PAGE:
woman-behind-stack-of-papersRemember when you first started applying for work all those years ago? There is a very good chance that someone, somewhere told you that in order for your resume to get past the initial screening process, you would need to make sure that it was one page and one page only.

Of course, as the years go by and you find yourself winning awards and adding to your volunteer and work experience, it has probably become much more difficult to sell yourself using just that one page. But what about the age-old advice?  Doesn’t that ring true anymore?

Truth be told, it does not and the prevalence of one-paged resumes is lessening. You will still see candidates who have one page, but they are, for the most part, college graduates or those who have very little experience. If you’ve been around the block (and we are talking more than a few years of experience) then it is perfectly acceptable to have your resume move into the big leagues and use two pages.

With a fresh start of just eight days into the new year, many people are still seeking employment; so, fine-tuning your resume for 2013 may not be a bad thing.

One important piece of advice is that if your resume is two pages and you’re sending in a paper copy, avoid making that copy two sided because, chances are, whoever is reading it won’t think to flip the page over. It seems like common sense, but you would be surprised at the number of people who don’t regularly look at the backs of pages. I’m guilty of doing this too.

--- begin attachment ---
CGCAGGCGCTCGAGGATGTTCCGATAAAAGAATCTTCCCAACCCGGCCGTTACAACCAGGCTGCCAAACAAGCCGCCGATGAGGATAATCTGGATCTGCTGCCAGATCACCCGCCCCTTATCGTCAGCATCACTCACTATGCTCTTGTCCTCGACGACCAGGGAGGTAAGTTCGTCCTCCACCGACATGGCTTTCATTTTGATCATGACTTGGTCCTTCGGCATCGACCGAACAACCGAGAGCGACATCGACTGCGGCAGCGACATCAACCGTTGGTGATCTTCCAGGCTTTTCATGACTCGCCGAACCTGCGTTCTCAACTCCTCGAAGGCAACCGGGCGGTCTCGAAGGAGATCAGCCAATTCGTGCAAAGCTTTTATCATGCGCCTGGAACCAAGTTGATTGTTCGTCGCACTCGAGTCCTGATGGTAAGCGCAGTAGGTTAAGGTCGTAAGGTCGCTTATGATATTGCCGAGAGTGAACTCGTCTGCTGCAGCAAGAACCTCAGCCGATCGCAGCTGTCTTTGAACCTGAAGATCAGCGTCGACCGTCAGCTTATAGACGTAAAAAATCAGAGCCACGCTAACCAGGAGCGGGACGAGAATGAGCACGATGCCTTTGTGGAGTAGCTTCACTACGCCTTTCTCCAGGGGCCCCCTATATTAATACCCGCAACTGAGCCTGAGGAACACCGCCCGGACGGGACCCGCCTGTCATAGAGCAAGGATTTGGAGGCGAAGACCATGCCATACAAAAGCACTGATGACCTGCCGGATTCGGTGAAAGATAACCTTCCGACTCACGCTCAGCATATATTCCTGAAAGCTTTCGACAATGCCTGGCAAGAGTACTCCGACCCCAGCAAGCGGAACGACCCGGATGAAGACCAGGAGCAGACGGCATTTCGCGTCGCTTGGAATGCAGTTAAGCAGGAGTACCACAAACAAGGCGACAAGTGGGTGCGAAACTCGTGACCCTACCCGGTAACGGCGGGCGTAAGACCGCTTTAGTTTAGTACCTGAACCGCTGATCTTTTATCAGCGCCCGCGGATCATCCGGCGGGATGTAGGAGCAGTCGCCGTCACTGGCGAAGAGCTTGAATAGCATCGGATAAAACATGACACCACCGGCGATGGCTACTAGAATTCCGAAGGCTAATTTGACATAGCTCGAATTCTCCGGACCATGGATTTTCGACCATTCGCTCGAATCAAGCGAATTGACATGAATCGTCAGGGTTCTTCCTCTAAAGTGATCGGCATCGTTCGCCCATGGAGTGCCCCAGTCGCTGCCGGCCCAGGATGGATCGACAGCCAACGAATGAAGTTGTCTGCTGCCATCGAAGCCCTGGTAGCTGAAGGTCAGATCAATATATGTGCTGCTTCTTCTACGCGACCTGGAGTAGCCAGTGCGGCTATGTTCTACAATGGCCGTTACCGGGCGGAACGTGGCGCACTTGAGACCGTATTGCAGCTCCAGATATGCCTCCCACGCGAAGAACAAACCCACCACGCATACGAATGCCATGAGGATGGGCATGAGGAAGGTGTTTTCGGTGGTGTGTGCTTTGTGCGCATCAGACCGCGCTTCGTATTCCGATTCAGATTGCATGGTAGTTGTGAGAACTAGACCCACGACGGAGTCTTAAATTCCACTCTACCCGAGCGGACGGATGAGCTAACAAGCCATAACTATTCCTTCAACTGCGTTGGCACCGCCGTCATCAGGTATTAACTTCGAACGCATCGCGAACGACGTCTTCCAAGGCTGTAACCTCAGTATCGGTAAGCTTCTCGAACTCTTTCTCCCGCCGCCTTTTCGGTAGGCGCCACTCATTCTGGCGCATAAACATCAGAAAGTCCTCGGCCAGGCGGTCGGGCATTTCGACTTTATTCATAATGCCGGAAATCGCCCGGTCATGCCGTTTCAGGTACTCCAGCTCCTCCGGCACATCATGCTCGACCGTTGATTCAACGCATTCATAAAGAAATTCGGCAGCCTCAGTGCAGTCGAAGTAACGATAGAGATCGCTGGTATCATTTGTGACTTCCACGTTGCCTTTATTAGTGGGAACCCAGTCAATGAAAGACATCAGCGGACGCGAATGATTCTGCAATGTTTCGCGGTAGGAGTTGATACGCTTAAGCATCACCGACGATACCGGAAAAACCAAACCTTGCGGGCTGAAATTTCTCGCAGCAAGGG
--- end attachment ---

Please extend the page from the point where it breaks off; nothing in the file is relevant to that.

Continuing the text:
Perspectives differ on including references in the second or final page of a resume. Including “references available upon request” at the bottom of a resume is a waste of space; if you are applying for a position recruiters will rightfully assume you already have a reference. An editor I know once said HR managers are going to ask for references anyway, so why not just give the names to them?

If your resume is longer than three pages (which it should definitely not be, unless you have 20+ years of experience) then there are a few ways that you can whittle it down to two pages.

If your “career objective” still heads up your resume, it needs to be removed immediately.  Why? Well, if you’re applying for a job at a healthcare organization, isn’t your objective to secure a position as (insert the position you are applying for here) in healthcare?  It is redundant and in some cases, it can hurt you.

Point in case, I sent out a job posting for a Personal Support Worker and received a resume with an objective that said “Looking to secure a position in retail as a customer service agent.” Well, what are you doing applying for a job working as a health care aide? If you do have a career objective listed, make sure it is accurate and up-to-date.

Other great ways to reduce clutter is to keep your skills list to just the essentials and get rid of any experience that isn’t relevant or that is more than two decades old.

From an experience standpoint, I’ll tell you that people who have pages long—we’re talking anywhere between three and five pages—applying for even a senior or executive level position rarely get hired. It’s overkill, plain and simple.

So as a good rule of thumb, unless you have decades of work experience or extremely specific technical expertise that you need to include, keep your resume between 1-3 pages.



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